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Why Our Pioneer Ancestors Loved Vinegar Pie


Why Our Pioneer Ancestors Loved Vinegar Pie

 Many people today wince at the thought of a Vinegar pie.  However, our pioneer ancestors loved it and used apple-cider vinegar to take the place of lemon or lime juice to make this tart and sweet pie.  The recipe is essentially identical to a Key Lime pie or a Lemon Meringue pie except 3 tablespoons of apple-cider vinegar are substituted for the customary 3 tablespoons of lime juice or lemon juice in traditional citrus pies.

Pioneers knew how to improvise

 The simple ways that we buy things like lemons, limes and other citric fruits like oranges seems so easy these days.  Our ancestors didn’t have it so easy.  Something as simple as a lemon, orange or lime was a rare treat and often very expensive and hard to find.  There just wasn’t a good distribution system and the amount of lemons, limes and oranges weren’t as great as today because there wasn’t the demand, let alone the distribution systems.  But that didn’t stop many pioneer women from improvising alternative solutions.  That’s what motivated the first vinegar pie recipes. The acetic acid in the vinegar delivered the same piquancy and tartness as the citric acid in citrus fruits.

A favorite in logging and mining camps

 Every logging or mining camp had a cook shack.  This is where the loggers and miners gathered to eat.  Much of the menu consisted of wild game and fish and various breads also found their way onto the cook shack tables.  But dessert was another story and while cooks in these camps were very creative, the options were often limited.  That’s when and why vinegar pie emerged as a camp favorite.  It was not only sweet and tart but was often topped with a light and delicate meringue that gave it a creamy and sweet topping.

Apple-cider vinegar to the rescue

 Apple-cider vinegar was used in a variety of ways by our pioneer ancestors.  It was an antiseptic, used for food processing and canning, a household cleaner, a topical antibiotic for cuts and scrapes, a flavoring ingredient in many recipes like vinegar pie, and oh yeah… sometimes they even used it to make a salad dressing.

Books have been written about the health benefits of apple-cider vinegar and if you want to get a good dose, plus appreciate a bit about our past, give this vinegar pie recipe a try.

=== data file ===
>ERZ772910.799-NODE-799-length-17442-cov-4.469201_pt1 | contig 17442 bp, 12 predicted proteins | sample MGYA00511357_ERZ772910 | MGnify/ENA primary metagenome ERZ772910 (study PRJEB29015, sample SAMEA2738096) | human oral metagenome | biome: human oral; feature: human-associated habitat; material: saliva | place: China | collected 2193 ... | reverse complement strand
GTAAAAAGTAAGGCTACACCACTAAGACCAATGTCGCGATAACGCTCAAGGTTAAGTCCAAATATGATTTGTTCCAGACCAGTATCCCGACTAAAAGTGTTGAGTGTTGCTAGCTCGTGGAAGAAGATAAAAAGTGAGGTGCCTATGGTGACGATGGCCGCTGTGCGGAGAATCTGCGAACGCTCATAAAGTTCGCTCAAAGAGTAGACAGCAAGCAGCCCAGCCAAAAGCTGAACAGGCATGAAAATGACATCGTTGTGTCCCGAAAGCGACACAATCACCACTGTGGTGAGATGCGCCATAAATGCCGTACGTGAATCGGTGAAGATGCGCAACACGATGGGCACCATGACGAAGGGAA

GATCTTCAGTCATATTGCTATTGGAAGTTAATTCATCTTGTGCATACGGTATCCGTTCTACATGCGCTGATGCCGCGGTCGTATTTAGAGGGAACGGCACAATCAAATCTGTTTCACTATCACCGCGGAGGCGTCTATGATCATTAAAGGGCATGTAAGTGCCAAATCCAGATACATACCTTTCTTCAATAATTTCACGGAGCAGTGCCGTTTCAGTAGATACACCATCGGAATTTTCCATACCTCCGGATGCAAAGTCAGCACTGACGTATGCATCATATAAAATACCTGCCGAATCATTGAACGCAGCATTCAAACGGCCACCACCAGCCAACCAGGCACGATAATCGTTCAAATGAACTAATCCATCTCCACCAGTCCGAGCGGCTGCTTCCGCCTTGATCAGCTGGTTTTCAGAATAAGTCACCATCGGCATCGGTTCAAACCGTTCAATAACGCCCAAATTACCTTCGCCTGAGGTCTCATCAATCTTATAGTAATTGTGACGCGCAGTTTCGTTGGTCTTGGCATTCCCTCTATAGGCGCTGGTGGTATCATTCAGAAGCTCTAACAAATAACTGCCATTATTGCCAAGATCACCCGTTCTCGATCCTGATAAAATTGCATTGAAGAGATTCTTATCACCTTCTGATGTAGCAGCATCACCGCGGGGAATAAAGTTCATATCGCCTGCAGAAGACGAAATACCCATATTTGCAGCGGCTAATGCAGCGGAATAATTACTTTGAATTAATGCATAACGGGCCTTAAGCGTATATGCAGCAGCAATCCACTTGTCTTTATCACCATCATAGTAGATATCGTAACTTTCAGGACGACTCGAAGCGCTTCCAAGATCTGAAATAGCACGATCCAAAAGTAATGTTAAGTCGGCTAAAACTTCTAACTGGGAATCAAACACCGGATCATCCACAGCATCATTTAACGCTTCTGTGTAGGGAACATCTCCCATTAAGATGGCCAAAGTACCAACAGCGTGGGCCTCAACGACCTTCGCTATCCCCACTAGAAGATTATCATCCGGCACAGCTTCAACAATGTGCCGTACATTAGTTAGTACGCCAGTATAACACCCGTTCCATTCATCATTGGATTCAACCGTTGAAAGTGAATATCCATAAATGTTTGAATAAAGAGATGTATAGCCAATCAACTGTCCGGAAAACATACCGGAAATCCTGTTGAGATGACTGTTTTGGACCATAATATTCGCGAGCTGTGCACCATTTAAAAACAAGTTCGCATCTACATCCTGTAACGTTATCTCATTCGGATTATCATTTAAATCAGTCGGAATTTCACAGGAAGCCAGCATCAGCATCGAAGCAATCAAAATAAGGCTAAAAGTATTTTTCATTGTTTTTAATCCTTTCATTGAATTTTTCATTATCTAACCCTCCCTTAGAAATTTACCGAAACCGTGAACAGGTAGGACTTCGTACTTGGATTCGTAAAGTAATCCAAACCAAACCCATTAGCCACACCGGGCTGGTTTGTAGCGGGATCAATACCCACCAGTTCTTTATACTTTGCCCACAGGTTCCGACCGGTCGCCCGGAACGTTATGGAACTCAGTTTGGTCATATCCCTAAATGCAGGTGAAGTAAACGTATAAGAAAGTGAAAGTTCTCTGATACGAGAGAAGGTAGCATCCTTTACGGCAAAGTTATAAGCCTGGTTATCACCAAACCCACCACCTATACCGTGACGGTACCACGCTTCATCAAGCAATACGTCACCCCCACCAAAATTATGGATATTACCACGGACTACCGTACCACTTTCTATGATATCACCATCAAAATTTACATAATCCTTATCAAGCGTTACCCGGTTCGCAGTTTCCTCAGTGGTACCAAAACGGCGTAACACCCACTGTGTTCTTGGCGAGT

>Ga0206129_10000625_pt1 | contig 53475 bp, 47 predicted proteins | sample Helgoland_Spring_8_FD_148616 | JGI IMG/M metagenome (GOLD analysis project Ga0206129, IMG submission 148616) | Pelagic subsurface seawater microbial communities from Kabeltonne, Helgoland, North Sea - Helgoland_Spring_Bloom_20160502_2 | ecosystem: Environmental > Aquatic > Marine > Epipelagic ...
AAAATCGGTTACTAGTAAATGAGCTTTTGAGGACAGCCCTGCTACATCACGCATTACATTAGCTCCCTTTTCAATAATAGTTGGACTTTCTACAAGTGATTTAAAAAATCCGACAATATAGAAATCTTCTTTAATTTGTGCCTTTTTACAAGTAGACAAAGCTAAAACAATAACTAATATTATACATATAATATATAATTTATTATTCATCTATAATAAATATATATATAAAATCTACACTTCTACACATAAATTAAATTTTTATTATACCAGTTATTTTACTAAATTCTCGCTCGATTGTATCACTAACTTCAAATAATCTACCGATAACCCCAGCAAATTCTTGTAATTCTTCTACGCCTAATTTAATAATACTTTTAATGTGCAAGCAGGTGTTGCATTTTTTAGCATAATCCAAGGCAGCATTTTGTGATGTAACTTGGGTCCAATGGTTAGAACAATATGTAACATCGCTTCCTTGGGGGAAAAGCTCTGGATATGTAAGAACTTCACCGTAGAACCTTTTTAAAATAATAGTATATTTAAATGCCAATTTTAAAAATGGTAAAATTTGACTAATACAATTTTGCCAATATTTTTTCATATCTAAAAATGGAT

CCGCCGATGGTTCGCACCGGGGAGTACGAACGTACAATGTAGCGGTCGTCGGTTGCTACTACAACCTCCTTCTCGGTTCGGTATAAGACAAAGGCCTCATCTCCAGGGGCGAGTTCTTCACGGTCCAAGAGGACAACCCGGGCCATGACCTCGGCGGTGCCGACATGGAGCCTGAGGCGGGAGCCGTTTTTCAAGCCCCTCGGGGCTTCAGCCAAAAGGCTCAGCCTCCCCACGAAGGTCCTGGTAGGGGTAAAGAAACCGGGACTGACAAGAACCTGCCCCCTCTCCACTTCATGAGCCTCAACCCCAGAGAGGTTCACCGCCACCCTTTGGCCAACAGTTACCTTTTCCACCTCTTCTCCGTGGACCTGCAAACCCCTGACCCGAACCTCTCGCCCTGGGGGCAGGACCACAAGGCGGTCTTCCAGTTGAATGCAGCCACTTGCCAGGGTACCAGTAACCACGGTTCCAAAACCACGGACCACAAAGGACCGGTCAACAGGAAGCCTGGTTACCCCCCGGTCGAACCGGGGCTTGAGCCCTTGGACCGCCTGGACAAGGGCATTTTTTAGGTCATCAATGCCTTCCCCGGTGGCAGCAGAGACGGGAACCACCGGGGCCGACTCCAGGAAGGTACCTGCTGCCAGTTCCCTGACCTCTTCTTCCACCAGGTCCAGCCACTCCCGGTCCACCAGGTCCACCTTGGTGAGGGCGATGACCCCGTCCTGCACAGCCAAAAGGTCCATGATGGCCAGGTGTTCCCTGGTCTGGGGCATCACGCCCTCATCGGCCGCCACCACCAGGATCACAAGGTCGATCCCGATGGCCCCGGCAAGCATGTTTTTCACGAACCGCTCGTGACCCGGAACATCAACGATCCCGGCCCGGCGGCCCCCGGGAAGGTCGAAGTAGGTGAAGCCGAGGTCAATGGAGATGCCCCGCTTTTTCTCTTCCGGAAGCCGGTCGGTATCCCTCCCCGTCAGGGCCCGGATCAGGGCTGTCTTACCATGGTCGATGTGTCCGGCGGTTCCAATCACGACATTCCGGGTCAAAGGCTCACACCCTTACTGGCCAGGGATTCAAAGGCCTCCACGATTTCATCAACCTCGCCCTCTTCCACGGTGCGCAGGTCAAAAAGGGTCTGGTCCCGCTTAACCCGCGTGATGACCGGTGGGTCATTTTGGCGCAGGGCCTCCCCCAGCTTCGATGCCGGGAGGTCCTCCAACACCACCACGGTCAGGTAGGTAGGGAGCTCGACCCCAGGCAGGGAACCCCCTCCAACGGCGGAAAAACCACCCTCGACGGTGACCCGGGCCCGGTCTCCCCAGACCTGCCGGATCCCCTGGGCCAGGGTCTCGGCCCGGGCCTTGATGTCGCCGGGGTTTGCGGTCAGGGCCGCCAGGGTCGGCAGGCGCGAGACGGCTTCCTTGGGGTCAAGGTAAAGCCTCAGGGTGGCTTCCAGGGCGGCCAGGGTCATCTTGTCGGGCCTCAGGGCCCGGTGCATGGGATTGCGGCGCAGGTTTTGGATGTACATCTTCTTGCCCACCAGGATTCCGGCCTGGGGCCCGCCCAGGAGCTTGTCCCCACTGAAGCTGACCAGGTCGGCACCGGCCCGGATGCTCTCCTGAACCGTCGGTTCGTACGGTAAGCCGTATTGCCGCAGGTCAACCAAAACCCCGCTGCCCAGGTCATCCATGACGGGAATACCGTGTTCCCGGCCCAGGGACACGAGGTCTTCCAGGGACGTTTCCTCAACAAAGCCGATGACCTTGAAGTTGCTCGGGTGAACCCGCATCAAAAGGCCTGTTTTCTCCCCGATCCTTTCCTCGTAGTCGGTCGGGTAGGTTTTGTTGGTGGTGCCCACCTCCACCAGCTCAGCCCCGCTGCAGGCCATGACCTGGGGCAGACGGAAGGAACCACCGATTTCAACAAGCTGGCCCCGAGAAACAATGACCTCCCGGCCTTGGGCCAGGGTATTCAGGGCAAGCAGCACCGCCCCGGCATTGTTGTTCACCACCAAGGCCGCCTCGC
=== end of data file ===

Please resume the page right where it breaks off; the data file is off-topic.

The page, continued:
The easy way and the hard way to make vinegar pie

 Pioneer cooks made everything from scratch and by hand.  It’s not that hard to do but it takes time.  Today we can take some shortcuts using countertop mixers and buying pie crusts at the store.  We’ll cover both approaches if you want to get in touch with our pioneer roots, but we’ll also offer some shortcuts in case you don’t have half a day to make a vinegar pie.

You might want to consider some of the shortcuts because as you’ll see, this recipe takes some time and patience.  That’s something that every pioneer needed to bring to everything they did but the result is worth it.

Vinegar Pie recipe and approaches

The foundation of a vinegar pie is the crust.  You can make one from scratch or buy a pre-made crust at the store.  The important thing is that the pie crust needs to be partially baked before adding the pie ingredients.

By the way, the reason you’re partially baking the crust is because the pie ingredients are wet and warm when they’re added to the crust in the pie pan.  If you dump them into a raw pie crust they will dissolve some of the crust and you might end up with a gummy mess.

You also have another option to consider if you want to be 100% authentic.  This pie crust recipe calls for butter.  This was another scarce ingredient in pioneer times and lard was often used instead.  That’s up to you.  It curious that finding butter these days is probably easier than finding lard.  You could also substitute shortening.  Just make sure that any alternative is partially frozen.

Scratch pie crust ingredients:

 1 ¼ cups of all-purpose flour

¼ teaspoon of salt

½ cup of semi-frozen butter or lard (you can substitute shortening) and cut into

¼-inch cubes

¼ cup of ice water

Scratch pie crust directions:

Here again, you have two ways to go.  The easy way is use a countertop mixer with the batter bread attachment, not the dough hook or the whisk attachment.  The hard way is to do it all by hand in a bowl while literally using your hands.  And then there’s the easiest way which is buying a ready-made pie crust at the store.  It’s up to you.

Scratch pie crust in a counter top mixer

The handmade pioneer pie crust as an alternative to a countertop mixer



The Vinegar pie filling
Okay, this is where things get a little complicated.  After reading this section you might want to reconsider that store-bought pie crust but that’s your call.


 ¼ cup of sifted all-purpose flour

1 cup of white sugar

1 cup of water

3 egg yolks (reserve the egg whites for the meringue)

1/8 teaspoon of salt

1 tablespoon of butter or lard at room temperature

3 tablespoons of apple-cider vinegar

Meringue ingredients

3 egg whites

6 tablespoons of sugar




Meringue directions

Once again, we’ll cover this today’s way and the pioneer way.


Serve hot or cold.

And there you have it.  It’s no different than the steps you take for citrus pies except apple-cider vinegar takes its place.  This pie is great with a cup of coffee and a cold slice at night always hits the spot.